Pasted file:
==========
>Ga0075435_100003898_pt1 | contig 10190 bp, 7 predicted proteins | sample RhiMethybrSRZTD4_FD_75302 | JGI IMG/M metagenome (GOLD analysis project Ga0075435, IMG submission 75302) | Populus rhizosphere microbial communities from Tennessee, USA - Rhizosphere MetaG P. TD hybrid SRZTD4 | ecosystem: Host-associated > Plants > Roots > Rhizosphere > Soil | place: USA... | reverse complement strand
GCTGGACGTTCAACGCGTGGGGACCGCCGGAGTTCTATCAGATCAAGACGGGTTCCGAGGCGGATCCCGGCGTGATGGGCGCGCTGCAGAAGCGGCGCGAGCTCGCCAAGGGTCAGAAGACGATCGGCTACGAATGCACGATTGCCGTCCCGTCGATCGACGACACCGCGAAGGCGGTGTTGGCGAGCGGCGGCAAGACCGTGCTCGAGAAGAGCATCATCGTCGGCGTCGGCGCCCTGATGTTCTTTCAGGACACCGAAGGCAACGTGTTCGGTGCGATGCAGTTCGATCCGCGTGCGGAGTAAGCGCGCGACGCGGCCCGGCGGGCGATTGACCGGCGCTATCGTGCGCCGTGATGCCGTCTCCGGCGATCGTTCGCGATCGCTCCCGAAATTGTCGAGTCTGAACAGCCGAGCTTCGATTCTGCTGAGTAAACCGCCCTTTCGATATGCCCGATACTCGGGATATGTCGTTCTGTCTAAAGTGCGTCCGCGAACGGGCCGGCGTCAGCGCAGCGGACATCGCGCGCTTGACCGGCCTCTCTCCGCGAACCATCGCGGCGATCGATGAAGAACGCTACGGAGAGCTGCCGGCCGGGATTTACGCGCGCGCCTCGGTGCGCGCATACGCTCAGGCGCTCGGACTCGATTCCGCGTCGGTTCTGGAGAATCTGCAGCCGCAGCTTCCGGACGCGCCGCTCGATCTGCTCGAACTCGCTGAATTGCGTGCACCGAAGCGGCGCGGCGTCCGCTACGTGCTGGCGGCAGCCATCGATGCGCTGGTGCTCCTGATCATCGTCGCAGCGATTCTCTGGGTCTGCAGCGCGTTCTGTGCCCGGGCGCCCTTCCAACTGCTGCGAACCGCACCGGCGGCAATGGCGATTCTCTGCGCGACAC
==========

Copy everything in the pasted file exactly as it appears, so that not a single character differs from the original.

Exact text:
>Ga0075435_100003898_pt1 | contig 10190 bp, 7 predicted proteins | sample RhiMethybrSRZTD4_FD_75302 | JGI IMG/M metagenome (GOLD analysis project Ga0075435, IMG submission 75302) | Populus rhizosphere microbial communities from Tennessee, USA - Rhizosphere MetaG P. TD hybrid SRZTD4 | ecosystem: Host-associated > Plants > Roots > Rhizosphere > Soil | place: USA... | reverse complement strand
GCTGGACGTTCAACGCGTGGGGACCGCCGGAGTTCTATCAGATCAAGACGGGTTCCGAGGCGGATCCCGGCGTGATGGGCGCGCTGCAGAAGCGGCGCGAGCTCGCCAAGGGTCAGAAGACGATCGGCTACGAATGCACGATTGCCGTCCCGTCGATCGACGACACCGCGAAGGCGGTGTTGGCGAGCGGCGGCAAGACCGTGCTCGAGAAGAGCATCATCGTCGGCGTCGGCGCCCTGATGTTCTTTCAGGACACCGAAGGCAACGTGTTCGGTGCGATGCAGTTCGATCCGCGTGCGGAGTAAGCGCGCGACGCGGCCCGGCGGGCGATTGACCGGCGCTATCGTGCGCCGTGATGCCGTCTCCGGCGATCGTTCGCGATCGCTCCCGAAATTGTCGAGTCTGAACAGCCGAGCTTCGATTCTGCTGAGTAAACCGCCCTTTCGATATGCCCGATACTCGGGATATGTCGTTCTGTCTAAAGTGCGTCCGCGAACGGGCCGGCGTCAGCGCAGCGGACATCGCGCGCTTGACCGGCCTCTCTCCGCGAACCATCGCGGCGATCGATGAAGAACGCTACGGAGAGCTGCCGGCCGGGATTTACGCGCGCGCCTCGGTGCGCGCATACGCTCAGGCGCTCGGACTCGATTCCGCGTCGGTTCTGGAGAATCTGCAGCCGCAGCTTCCGGACGCGCCGCTCGATCTGCTCGAACTCGCTGAATTGCGTGCACCGAAGCGGCGCGGCGTCCGCTACGTGCTGGCGGCAGCCATCGATGCGCTGGTGCTCCTGATCATCGTCGCAGCGATTCTCTGGGTCTGCAGCGCGTTCTGTGCCCGGGCGCCCTTCCAACTGCTGCGAACCGCACCGGCGGCAATGGCGATTCTCTGCGCGACAC